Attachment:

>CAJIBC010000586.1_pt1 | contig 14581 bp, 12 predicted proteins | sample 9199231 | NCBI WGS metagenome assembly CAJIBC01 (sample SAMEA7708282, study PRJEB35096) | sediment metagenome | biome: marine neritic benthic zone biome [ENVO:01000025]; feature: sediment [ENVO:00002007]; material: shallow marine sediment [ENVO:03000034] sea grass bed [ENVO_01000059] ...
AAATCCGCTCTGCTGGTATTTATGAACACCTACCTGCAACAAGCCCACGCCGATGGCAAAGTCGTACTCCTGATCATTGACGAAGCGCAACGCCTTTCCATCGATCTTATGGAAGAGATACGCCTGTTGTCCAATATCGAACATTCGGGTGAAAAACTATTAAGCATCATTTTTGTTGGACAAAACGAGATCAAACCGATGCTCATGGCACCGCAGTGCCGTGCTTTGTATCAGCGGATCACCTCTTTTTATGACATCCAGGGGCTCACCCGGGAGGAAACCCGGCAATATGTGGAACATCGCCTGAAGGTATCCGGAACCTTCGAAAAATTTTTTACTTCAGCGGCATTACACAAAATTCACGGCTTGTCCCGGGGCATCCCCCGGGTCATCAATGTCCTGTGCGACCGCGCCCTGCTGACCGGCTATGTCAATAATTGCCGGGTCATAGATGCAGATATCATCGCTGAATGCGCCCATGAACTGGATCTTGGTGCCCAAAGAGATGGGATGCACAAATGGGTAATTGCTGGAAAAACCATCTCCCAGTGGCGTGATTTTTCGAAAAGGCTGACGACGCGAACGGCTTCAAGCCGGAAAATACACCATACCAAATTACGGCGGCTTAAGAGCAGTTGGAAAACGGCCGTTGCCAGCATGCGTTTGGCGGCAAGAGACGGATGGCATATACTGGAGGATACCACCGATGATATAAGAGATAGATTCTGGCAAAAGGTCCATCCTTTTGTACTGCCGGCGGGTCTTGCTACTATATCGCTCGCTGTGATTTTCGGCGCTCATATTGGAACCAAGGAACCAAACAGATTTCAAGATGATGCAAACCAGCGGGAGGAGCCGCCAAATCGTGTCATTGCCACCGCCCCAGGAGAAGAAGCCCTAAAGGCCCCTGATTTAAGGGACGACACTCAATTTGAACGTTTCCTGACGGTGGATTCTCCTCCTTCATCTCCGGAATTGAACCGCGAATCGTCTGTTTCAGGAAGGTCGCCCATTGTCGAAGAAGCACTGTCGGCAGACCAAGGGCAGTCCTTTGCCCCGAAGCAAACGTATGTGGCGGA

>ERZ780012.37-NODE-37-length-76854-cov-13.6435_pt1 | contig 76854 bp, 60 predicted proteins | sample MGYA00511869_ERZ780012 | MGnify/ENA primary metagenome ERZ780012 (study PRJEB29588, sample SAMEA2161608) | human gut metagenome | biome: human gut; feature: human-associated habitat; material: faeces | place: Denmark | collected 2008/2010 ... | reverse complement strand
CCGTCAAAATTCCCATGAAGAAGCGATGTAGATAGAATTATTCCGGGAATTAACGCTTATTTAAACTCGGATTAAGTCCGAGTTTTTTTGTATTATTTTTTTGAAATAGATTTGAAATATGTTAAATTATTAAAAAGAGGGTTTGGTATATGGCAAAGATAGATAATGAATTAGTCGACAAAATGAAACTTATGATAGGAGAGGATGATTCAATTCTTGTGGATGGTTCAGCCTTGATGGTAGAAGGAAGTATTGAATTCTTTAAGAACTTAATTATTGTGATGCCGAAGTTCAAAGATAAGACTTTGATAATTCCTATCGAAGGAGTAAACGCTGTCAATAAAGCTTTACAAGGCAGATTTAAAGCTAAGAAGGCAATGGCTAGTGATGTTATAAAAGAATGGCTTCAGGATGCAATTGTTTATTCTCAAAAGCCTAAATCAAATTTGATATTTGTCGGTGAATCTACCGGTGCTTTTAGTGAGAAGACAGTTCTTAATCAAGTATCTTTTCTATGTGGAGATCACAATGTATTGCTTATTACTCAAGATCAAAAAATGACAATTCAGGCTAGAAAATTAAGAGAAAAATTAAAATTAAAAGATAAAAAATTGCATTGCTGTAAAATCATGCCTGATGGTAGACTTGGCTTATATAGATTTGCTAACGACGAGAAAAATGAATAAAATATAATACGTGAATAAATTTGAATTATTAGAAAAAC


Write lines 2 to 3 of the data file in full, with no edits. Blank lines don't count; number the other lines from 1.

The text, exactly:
AAATCCGCTCTGCTGGTATTTATGAACACCTACCTGCAACAAGCCCACGCCGATGGCAAAGTCGTACTCCTGATCATTGACGAAGCGCAACGCCTTTCCATCGATCTTATGGAAGAGATACGCCTGTTGTCCAATATCGAACATTCGGGTGAAAAACTATTAAGCATCATTTTTGTTGGACAAAACGAGATCAAACCGATGCTCATGGCACCGCAGTGCCGTGCTTTGTATCAGCGGATCACCTCTTTTTATGACATCCAGGGGCTCACCCGGGAGGAAACCCGGCAATATGTGGAACATCGCCTGAAGGTATCCGGAACCTTCGAAAAATTTTTTACTTCAGCGGCATTACACAAAATTCACGGCTTGTCCCGGGGCATCCCCCGGGTCATCAATGTCCTGTGCGACCGCGCCCTGCTGACCGGCTATGTCAATAATTGCCGGGTCATAGATGCAGATATCATCGCTGAATGCGCCCATGAACTGGATCTTGGTGCCCAAAGAGATGGGATGCACAAATGGGTAATTGCTGGAAAAACCATCTCCCAGTGGCGTGATTTTTCGAAAAGGCTGACGACGCGAACGGCTTCAAGCCGGAAAATACACCATACCAAATTACGGCGGCTTAAGAGCAGTTGGAAAACGGCCGTTGCCAGCATGCGTTTGGCGGCAAGAGACGGATGGCATATACTGGAGGATACCACCGATGATATAAGAGATAGATTCTGGCAAAAGGTCCATCCTTTTGTACTGCCGGCGGGTCTTGCTACTATATCGCTCGCTGTGATTTTCGGCGCTCATATTGGAACCAAGGAACCAAACAGATTTCAAGATGATGCAAACCAGCGGGAGGAGCCGCCAAATCGTGTCATTGCCACCGCCCCAGGAGAAGAAGCCCTAAAGGCCCCTGATTTAAGGGACGACACTCAATTTGAACGTTTCCTGACGGTGGATTCTCCTCCTTCATCTCCGGAATTGAACCGCGAATCGTCTGTTTCAGGAAGGTCGCCCATTGTCGAAGAAGCACTGTCGGCAGACCAAGGGCAGTCCTTTGCCCCGAAGCAAACGTATGTGGCGGA

>ERZ780012.37-NODE-37-length-76854-cov-13.6435_pt1 | contig 76854 bp, 60 predicted proteins | sample MGYA00511869_ERZ780012 | MGnify/ENA primary metagenome ERZ780012 (study PRJEB29588, sample SAMEA2161608) | human gut metagenome | biome: human gut; feature: human-associated habitat; material: faeces | place: Denmark | collected 2008/2010 ... | reverse complement strand